From what I can see on this site and in other surveys of people taking Rapamycin/Sirolimus, the most popular dosing regiment is - 6 mg once per week. (There doesn’t appear to be a consensus on taking holidays from the dosing regiment.)
But I’m assuming two things are generally true about these surveys:
Most of the respondents are male.
Most of the respondents are older than 50.
If these two assumptions are correct, we’re probably dealing with men who weigh 202 lbs. (the weight of an average American male age 50 - 59), which means the most popular dose is actually 1 mg per 33 lbs once per week.
Does this sound reasonable?
I have one major reservation about my assumption. I haven’t seen any data on the physical condition of the people who are early adopters of Rapamycin. I’m caused to wonder if early adopters are fitter than the average population, therefore maybe the average weight is lower.
I think it would be helpful to construct surveys in future that asked for gender and weight. It would also be useful to know if there is a consensus on “holidays”.
Yes. I am approaching a decision on a “holiday”. At the outset I thought a holiday would be sensible, but I have come to understand that most people do not take a scheduled holiday. More commonly people take a break to deal with an issue, which makes sense regardless of holiday planning. Curious to know why more people do not schedule a holiday.
NOTE: I am NOT a medical professional, so this is purely based on the literature I’ve read and my limited understanding.
I’ve decided to alternate a 12 week protocol at 1 mg Rapamycin per 33 lbs of body weight once per week, then 12 weeks OFF (holiday).
By alternating 12 weeks ON and 12 weeks OFF, I want to avoid interfering with mTOR 2 (which apparently can happen with sustained use). I’m also concerned about the possibility of unanticipated side effects from long term uninterrupted use.
It would be interesting to know what percentage of people taking Rapamycin for longevity and healthspan are scheduling holidays.
I suspect based on interactions on the site and reviews of the user list, that around 30% of members here are female, 70% male, but thats just a slightly educated guess.
Age - yes, median age is probably around low 50s.
Weight… thats harder, because this is definitely not an average sampling of people. My guess would be a little lower - perhaps 180lbs to 190 lbs as average weight for our group.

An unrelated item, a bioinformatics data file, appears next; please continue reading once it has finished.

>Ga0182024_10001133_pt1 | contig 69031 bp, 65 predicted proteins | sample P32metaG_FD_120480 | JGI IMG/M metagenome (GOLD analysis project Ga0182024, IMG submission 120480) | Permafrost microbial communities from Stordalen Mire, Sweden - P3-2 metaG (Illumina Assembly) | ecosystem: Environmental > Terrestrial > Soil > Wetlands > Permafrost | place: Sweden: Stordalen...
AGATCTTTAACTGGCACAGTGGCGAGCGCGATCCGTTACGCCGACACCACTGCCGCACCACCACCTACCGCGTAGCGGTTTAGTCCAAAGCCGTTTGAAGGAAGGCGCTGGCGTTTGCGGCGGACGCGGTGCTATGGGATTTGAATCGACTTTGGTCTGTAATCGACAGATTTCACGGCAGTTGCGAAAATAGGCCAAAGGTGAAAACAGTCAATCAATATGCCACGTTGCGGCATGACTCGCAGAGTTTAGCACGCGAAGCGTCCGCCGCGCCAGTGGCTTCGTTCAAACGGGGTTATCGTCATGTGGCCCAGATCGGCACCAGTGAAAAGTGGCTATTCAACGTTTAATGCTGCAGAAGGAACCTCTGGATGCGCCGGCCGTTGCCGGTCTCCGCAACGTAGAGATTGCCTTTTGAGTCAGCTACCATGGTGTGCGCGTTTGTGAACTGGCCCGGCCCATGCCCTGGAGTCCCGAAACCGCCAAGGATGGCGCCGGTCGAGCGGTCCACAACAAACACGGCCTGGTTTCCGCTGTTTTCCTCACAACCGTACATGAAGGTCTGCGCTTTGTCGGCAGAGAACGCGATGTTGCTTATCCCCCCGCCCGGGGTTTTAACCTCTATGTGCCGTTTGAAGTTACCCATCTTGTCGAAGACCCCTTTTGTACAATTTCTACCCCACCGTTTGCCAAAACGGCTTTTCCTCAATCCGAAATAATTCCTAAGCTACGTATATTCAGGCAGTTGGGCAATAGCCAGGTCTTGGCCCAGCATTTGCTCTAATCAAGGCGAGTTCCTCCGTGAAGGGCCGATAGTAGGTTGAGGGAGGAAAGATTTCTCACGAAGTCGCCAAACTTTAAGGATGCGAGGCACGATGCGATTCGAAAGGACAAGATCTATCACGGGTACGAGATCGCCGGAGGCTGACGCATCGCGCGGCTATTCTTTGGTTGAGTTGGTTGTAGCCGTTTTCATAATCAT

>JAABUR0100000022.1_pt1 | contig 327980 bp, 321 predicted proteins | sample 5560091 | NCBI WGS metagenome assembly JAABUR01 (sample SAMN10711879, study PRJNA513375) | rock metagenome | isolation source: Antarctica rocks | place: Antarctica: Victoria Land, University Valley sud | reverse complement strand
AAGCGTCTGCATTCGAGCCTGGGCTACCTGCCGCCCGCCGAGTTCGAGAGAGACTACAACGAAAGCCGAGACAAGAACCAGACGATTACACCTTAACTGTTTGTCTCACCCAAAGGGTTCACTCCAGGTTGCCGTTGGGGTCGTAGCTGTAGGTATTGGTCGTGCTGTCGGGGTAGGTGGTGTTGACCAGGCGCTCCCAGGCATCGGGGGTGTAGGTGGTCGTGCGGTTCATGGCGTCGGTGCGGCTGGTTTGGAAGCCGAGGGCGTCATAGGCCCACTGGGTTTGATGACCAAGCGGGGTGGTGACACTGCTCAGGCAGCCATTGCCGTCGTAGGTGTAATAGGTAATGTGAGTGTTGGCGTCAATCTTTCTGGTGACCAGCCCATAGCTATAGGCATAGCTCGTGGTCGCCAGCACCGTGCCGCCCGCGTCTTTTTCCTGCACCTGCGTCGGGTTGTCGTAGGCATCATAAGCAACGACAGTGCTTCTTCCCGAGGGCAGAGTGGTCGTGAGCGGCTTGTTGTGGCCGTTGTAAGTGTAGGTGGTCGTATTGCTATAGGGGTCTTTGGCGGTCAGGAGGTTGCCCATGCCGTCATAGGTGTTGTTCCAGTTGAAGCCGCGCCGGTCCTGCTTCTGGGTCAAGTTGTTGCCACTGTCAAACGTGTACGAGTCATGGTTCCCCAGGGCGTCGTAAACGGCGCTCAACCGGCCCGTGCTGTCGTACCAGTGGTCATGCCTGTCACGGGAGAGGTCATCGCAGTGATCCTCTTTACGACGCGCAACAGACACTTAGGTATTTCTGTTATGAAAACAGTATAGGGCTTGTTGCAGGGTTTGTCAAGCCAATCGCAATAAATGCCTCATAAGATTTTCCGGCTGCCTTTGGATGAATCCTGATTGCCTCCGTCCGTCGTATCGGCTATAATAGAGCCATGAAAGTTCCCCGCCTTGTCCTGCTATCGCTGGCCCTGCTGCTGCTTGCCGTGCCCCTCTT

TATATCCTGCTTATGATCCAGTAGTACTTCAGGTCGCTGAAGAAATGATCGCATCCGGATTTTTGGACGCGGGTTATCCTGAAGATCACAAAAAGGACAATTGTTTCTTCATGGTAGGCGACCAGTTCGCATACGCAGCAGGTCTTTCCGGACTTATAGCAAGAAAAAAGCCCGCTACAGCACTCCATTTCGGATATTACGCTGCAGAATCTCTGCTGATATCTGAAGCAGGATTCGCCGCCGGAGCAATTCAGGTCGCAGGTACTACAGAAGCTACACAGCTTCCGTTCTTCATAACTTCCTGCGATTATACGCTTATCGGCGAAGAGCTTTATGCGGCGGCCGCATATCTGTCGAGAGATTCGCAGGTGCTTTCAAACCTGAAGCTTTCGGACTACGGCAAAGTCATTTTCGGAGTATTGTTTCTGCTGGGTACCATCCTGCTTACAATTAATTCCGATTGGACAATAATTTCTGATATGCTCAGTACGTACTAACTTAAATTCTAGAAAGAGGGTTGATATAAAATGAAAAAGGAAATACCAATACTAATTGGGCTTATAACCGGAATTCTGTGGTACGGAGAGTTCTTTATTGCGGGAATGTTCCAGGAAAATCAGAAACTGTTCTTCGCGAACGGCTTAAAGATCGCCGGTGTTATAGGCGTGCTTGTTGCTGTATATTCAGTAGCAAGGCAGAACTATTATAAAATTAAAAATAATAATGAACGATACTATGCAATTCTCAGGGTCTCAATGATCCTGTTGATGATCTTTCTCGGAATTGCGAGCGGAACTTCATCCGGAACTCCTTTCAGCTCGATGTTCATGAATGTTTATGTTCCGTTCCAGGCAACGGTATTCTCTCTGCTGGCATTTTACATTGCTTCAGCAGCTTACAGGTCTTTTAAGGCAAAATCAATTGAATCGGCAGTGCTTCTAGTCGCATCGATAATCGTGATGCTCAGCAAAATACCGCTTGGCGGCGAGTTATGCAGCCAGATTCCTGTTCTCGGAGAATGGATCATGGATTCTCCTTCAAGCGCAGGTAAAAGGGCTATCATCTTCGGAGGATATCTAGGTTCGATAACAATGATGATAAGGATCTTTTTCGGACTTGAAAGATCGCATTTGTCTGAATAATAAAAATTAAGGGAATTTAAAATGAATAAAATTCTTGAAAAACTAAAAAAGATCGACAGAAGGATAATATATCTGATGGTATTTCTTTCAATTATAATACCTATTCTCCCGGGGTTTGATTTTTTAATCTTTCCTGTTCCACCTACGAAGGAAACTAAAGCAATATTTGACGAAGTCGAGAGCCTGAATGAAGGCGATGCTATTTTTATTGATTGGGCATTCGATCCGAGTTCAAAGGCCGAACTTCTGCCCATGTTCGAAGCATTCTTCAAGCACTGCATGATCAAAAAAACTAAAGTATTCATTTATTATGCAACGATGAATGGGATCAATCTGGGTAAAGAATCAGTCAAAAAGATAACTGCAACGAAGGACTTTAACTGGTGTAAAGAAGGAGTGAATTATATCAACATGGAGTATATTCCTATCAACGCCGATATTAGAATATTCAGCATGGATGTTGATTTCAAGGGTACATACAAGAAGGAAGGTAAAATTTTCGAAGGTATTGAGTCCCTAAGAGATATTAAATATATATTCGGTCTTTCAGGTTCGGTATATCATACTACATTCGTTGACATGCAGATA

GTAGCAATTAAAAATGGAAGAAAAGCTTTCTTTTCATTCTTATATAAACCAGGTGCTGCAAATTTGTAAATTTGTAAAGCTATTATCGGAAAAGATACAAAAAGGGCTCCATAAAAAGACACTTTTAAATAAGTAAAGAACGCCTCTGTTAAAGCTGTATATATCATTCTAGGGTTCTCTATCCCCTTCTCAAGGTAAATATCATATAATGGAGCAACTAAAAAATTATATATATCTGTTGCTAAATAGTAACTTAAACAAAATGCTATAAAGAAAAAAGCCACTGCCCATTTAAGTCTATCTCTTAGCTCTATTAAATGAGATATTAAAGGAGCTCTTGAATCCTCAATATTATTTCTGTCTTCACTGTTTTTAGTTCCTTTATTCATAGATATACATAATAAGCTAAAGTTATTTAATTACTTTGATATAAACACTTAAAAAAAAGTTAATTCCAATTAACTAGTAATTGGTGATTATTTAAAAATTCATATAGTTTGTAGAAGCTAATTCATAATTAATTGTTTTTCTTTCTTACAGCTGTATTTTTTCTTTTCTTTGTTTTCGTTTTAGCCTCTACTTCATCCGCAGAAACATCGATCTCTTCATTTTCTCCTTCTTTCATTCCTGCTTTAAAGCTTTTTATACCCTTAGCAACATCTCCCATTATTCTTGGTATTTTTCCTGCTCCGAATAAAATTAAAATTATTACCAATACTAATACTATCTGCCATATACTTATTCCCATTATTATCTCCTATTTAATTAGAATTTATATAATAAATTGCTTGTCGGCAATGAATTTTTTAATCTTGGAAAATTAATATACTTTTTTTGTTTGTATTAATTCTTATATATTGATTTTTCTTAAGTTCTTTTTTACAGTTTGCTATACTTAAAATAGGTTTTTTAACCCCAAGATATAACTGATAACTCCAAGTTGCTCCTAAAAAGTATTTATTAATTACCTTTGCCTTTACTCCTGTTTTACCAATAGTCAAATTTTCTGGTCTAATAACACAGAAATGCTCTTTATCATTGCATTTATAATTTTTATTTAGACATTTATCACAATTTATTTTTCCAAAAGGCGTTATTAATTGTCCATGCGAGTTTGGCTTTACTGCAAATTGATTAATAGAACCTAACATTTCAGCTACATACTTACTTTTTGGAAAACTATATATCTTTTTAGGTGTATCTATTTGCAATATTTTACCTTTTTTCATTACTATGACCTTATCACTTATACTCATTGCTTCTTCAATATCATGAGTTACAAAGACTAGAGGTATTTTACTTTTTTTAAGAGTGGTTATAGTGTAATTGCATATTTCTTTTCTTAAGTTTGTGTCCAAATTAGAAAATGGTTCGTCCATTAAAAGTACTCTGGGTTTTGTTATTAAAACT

So - you are close in terms of mg/kg.
Yes - I think people here are much more fit than average people.
On “Holidays” - no consensus, but i think most people don’t take regularly scheduled “holidays” from rapamycin. I don’t believe Dr. Green (or any of the doctors prescribing it) suggest to their clients any sort of breaks from the once per week dosing.
Breaks that people take mostly are a result of either medical situations (e.g. surgery, or sickness), or if they feel that lab results are going in the wrong direction for some reason (biological age, or lipids or blood sugar levels).
But yes - I will add weight/BMI, gender, etc. to future surveys.
64 yo male 175 lbs. I have been taking 6 mg based on my reading, but plan to restart at 2 mg and work up to see if side effect is less (acne). I did routinely take holidays, but am now concerned about a mtor rebound?
Wouldn’t it be great if double blind studies were done to compare a dosing regiment with holidays to one without.
My non-expert understanding is that mTor1 inhibition works by triggering autophagy, which in turn clears out senecent cells and repairs mitochondrial dysfunction.
It’s like “taking out the garbage” in your kitchen.
If you clean your kitchen thoroughly on a regular basis, it’s my sense that it’s probably OK to let a little garbage build up under the sink between clean-ups.
The studies done on mice seem to imply that a single course of treatment was enough to make a huge difference.
One wonders if continuous use raises the odds of off target effects (e.g. mTor2 inhibition) while achieving very little positive impact. In effect, trading a higher risk of a bad outcome for a lower chance of a desirable result.
As I see it, we’re in a window of time when a lot is going to change. Studies, like the Dog Aging Project and others, will most likely answer a lot of questions in the next 4 years.
I’m looking at a dosing strategy to carry me over this relatively short period when we have sub-optimal knowledge while avoiding unintended harm.